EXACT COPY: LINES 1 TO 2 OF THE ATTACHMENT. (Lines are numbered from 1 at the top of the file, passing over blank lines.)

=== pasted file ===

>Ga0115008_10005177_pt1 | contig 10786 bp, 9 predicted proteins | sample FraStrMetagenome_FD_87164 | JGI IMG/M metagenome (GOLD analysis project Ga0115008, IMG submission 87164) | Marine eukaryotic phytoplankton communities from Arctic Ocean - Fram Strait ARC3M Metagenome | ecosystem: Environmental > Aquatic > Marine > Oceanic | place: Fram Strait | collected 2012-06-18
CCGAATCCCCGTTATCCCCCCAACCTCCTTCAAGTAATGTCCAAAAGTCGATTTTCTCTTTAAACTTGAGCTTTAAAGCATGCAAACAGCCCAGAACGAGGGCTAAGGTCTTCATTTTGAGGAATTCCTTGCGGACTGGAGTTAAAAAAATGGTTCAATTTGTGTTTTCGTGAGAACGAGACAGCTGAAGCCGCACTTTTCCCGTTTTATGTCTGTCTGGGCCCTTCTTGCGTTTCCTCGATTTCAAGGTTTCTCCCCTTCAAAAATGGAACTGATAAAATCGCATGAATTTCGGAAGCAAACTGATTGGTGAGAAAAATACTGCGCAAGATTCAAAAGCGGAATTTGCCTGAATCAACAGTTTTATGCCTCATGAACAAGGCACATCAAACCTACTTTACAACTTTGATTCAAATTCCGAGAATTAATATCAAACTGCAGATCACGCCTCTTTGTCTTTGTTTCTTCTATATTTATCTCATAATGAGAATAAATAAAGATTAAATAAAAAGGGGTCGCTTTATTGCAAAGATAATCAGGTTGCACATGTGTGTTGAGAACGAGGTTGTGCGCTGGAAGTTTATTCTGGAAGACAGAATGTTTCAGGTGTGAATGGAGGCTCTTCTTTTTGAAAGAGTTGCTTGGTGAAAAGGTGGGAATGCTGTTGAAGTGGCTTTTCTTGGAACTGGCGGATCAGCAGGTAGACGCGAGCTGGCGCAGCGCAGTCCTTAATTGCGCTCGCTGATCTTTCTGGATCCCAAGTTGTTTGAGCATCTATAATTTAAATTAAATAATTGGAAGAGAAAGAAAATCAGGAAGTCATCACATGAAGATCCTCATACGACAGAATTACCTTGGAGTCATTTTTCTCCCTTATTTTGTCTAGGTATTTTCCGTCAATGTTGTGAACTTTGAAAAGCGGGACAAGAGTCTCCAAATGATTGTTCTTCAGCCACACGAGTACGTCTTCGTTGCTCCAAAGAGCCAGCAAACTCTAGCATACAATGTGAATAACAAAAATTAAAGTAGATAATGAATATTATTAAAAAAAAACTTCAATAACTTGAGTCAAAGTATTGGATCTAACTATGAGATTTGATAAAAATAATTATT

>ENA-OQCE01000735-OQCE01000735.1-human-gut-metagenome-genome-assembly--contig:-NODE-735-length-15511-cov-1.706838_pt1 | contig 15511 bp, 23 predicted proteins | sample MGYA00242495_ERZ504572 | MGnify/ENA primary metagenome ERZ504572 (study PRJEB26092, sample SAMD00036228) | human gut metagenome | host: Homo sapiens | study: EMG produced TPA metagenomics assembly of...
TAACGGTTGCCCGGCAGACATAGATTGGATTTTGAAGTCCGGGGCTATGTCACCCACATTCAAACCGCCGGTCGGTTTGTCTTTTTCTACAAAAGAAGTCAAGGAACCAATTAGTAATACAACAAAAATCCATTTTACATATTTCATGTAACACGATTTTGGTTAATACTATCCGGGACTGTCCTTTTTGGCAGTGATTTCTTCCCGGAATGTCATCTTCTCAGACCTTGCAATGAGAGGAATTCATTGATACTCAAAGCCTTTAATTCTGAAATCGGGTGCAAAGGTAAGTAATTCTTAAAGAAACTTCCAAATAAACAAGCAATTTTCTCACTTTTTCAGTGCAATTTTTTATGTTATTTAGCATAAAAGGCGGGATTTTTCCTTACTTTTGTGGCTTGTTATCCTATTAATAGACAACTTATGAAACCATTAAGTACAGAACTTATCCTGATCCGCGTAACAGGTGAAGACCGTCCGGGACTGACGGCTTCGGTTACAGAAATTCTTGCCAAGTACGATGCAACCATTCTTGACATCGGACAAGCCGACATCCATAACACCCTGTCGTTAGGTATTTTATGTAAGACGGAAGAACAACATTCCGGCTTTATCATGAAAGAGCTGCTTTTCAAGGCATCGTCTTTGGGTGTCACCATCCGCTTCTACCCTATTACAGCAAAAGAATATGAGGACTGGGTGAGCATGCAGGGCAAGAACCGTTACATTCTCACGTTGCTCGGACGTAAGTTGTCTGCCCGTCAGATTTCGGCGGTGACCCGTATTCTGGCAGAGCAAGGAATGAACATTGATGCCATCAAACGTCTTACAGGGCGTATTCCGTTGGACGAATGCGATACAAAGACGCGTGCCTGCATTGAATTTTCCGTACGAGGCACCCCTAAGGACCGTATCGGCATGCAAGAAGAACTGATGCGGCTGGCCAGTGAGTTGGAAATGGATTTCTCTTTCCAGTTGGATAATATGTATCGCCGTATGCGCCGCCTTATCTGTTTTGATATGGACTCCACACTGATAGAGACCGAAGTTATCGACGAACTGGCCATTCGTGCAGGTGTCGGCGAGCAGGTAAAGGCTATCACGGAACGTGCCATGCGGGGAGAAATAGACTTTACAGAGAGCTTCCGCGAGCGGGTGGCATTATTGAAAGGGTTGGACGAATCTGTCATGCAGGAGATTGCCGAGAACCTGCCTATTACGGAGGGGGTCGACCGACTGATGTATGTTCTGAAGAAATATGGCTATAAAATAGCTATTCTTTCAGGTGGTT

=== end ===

>Ga0115008_10005177_pt1 | contig 10786 bp, 9 predicted proteins | sample FraStrMetagenome_FD_87164 | JGI IMG/M metagenome (GOLD analysis project Ga0115008, IMG submission 87164) | Marine eukaryotic phytoplankton communities from Arctic Ocean - Fram Strait ARC3M Metagenome | ecosystem: Environmental > Aquatic > Marine > Oceanic | place: Fram Strait | collected 2012-06-18
CCGAATCCCCGTTATCCCCCCAACCTCCTTCAAGTAATGTCCAAAAGTCGATTTTCTCTTTAAACTTGAGCTTTAAAGCATGCAAACAGCCCAGAACGAGGGCTAAGGTCTTCATTTTGAGGAATTCCTTGCGGACTGGAGTTAAAAAAATGGTTCAATTTGTGTTTTCGTGAGAACGAGACAGCTGAAGCCGCACTTTTCCCGTTTTATGTCTGTCTGGGCCCTTCTTGCGTTTCCTCGATTTCAAGGTTTCTCCCCTTCAAAAATGGAACTGATAAAATCGCATGAATTTCGGAAGCAAACTGATTGGTGAGAAAAATACTGCGCAAGATTCAAAAGCGGAATTTGCCTGAATCAACAGTTTTATGCCTCATGAACAAGGCACATCAAACCTACTTTACAACTTTGATTCAAATTCCGAGAATTAATATCAAACTGCAGATCACGCCTCTTTGTCTTTGTTTCTTCTATATTTATCTCATAATGAGAATAAATAAAGATTAAATAAAAAGGGGTCGCTTTATTGCAAAGATAATCAGGTTGCACATGTGTGTTGAGAACGAGGTTGTGCGCTGGAAGTTTATTCTGGAAGACAGAATGTTTCAGGTGTGAATGGAGGCTCTTCTTTTTGAAAGAGTTGCTTGGTGAAAAGGTGGGAATGCTGTTGAAGTGGCTTTTCTTGGAACTGGCGGATCAGCAGGTAGACGCGAGCTGGCGCAGCGCAGTCCTTAATTGCGCTCGCTGATCTTTCTGGATCCCAAGTTGTTTGAGCATCTATAATTTAAATTAAATAATTGGAAGAGAAAGAAAATCAGGAAGTCATCACATGAAGATCCTCATACGACAGAATTACCTTGGAGTCATTTTTCTCCCTTATTTTGTCTAGGTATTTTCCGTCAATGTTGTGAACTTTGAAAAGCGGGACAAGAGTCTCCAAATGATTGTTCTTCAGCCACACGAGTACGTCTTCGTTGCTCCAAAGAGCCAGCAAACTCTAGCATACAATGTGAATAACAAAAATTAAAGTAGATAATGAATATTATTAAAAAAAAACTTCAATAACTTGAGTCAAAGTATTGGATCTAACTATGAGATTTGATAAAAATAATTATT